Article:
Civic Literacy Youth Network (CLYN):

Engagement and skills to discuss, analyze, and counter racism and religious discrimination

 

Holding paper cut out of people2

What is this project about: 

The CLYN is an online network and pan-Canadian community for youth and young adults (Grade 7 / SEC I to Year 4 undergraduate, inclusive), moderated by educators and researchers. It started because young people we talked with were concerned about increasing levels of racial and religious discrimination. The CLYN offers a space for youth and young adults across Canada to discuss related issues by incorporating a full spectrum of religious, spiritual and non-religious viewpoints. The network will include participants from urban and rural regions from across Canada as well as from different backgrounds (including Black, Indigenous and People of Colour, who are agnostic, Buddhist, Christian, humanist, Jewish, Muslim, and Sikh, among other religious, spiritual, and non-religious affiliations). By the end of the project, participants will have gained experience and analytical skills in structured dialogue and engagement with their peers, and have an understanding of civic religious literacy.

This project is made possible through funding provided by the Government of Canada‘s Department of Canadian Heritage’s Community Support, Multiculturalism, and Anti-Racism Initiatives Program.

 

Interested in joining this network? Then click here for instructions to apply. 

There is no cost to participate.

Deadline to apply: September 30, 2022.

New deadline: October 11, by 9 am PST!

 


 

Why is this needed today? 

Did you know that …

  • In 2019, 54% of Canadians reported that their religious or spiritual beliefs were somewhat or very important in their lives?
  • In 2016, the five top places of birth for recent immigrants arriving between 2011 and 2016 were India, China, the Philippines, the United Kingdom, and the United States? These countries are home to highly religious Hindu, Muslim, Sikh, Christian, and non-religious populations, among others.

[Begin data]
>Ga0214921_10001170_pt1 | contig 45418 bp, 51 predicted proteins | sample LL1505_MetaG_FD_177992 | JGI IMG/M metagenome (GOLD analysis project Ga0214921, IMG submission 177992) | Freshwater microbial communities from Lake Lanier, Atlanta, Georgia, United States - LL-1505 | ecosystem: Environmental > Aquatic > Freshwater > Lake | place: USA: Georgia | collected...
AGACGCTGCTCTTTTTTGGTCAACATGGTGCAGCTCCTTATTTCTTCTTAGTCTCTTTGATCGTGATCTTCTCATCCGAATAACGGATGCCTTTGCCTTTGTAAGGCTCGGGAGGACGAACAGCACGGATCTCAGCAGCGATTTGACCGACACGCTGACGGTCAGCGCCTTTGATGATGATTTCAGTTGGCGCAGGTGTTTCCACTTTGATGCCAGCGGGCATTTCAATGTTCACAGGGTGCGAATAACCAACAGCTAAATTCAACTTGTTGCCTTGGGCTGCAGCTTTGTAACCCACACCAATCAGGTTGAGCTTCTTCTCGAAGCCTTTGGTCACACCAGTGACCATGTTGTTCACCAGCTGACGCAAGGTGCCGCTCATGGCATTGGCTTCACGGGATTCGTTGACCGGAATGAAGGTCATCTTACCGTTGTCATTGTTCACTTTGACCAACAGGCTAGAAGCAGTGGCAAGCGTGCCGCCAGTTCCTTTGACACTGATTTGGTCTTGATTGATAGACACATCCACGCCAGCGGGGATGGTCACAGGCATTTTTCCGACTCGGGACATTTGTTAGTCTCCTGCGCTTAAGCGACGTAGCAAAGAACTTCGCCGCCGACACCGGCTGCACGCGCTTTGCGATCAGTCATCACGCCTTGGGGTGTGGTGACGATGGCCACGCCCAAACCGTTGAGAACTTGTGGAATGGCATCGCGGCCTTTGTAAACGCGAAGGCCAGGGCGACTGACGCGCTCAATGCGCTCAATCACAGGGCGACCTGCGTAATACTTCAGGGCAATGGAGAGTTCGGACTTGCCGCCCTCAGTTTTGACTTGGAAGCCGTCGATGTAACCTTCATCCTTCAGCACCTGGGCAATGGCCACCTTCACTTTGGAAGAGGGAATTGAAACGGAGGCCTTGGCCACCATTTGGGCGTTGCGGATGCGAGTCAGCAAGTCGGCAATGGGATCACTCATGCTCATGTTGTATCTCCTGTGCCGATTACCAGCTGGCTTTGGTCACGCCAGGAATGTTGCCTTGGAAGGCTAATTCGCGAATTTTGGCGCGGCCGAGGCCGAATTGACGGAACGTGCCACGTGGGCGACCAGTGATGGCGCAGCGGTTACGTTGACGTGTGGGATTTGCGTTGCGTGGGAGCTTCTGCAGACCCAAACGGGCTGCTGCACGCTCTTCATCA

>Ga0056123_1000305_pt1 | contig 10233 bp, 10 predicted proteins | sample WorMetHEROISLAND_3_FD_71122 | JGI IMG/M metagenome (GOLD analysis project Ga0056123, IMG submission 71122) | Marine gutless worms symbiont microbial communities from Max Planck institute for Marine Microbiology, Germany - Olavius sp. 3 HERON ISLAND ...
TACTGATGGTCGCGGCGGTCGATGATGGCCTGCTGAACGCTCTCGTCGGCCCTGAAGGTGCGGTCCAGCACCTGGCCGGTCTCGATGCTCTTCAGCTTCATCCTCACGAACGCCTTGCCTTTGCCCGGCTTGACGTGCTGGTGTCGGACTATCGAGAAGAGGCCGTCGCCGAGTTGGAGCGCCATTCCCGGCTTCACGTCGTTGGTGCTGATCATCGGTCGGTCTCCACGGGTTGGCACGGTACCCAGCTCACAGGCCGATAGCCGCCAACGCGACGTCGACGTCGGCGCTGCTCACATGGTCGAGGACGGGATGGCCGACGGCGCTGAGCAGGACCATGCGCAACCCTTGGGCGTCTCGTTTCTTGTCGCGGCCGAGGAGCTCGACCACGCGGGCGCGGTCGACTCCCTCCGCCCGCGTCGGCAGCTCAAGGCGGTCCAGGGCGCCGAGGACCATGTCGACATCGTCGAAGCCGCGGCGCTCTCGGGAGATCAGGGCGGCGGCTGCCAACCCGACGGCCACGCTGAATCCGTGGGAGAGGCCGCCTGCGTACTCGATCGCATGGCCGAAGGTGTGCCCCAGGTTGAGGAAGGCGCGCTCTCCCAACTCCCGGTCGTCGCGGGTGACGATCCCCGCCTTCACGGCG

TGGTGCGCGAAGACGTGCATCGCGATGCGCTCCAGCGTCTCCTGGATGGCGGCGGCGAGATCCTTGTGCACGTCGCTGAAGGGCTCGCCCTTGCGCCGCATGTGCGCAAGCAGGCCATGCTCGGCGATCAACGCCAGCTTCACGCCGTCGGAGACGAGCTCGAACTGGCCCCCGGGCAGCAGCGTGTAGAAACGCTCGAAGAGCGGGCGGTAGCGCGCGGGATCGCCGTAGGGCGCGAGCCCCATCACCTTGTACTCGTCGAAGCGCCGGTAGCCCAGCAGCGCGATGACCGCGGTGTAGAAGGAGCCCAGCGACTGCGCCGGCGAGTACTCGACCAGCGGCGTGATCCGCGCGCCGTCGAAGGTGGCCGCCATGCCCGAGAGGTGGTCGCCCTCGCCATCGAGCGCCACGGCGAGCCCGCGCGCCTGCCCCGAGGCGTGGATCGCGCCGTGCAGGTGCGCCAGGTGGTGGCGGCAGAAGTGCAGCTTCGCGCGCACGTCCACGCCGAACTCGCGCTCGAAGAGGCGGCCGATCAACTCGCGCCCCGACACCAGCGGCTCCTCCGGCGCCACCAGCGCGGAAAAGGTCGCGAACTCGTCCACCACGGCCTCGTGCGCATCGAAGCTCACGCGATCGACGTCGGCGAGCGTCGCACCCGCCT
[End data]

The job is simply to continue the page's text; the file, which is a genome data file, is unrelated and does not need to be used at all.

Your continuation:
• The Indigenous population grew 19.5% from 2011 to 2016, compared to a 4.2% increase in the non-Indigenous population?
  • That racial/ethnic and religious discrimination are consistently the most common motivations for police-reported hate crimes?

Number of police-reported hate crimes, by type of motivation, Canada (Statistics Canada, 2012-2021)

This network is a chance to discuss these issues of diversity. Together, participants will learn to be leaders in making change in ourselves and for those around us.

 

What does this project offer? 

  • Opportunities to participate in community engagement and involvement.
  • Opportunities to interact with youth, young adults, peers and elders from different community groups.
  • Opportunities to learn from different perspectives from across the country.

 

What will you gain from joining this project? 

  • Interpersonal and dialogue skills to proactively prevent and intervene against racism, including racism based on the racialization of religion.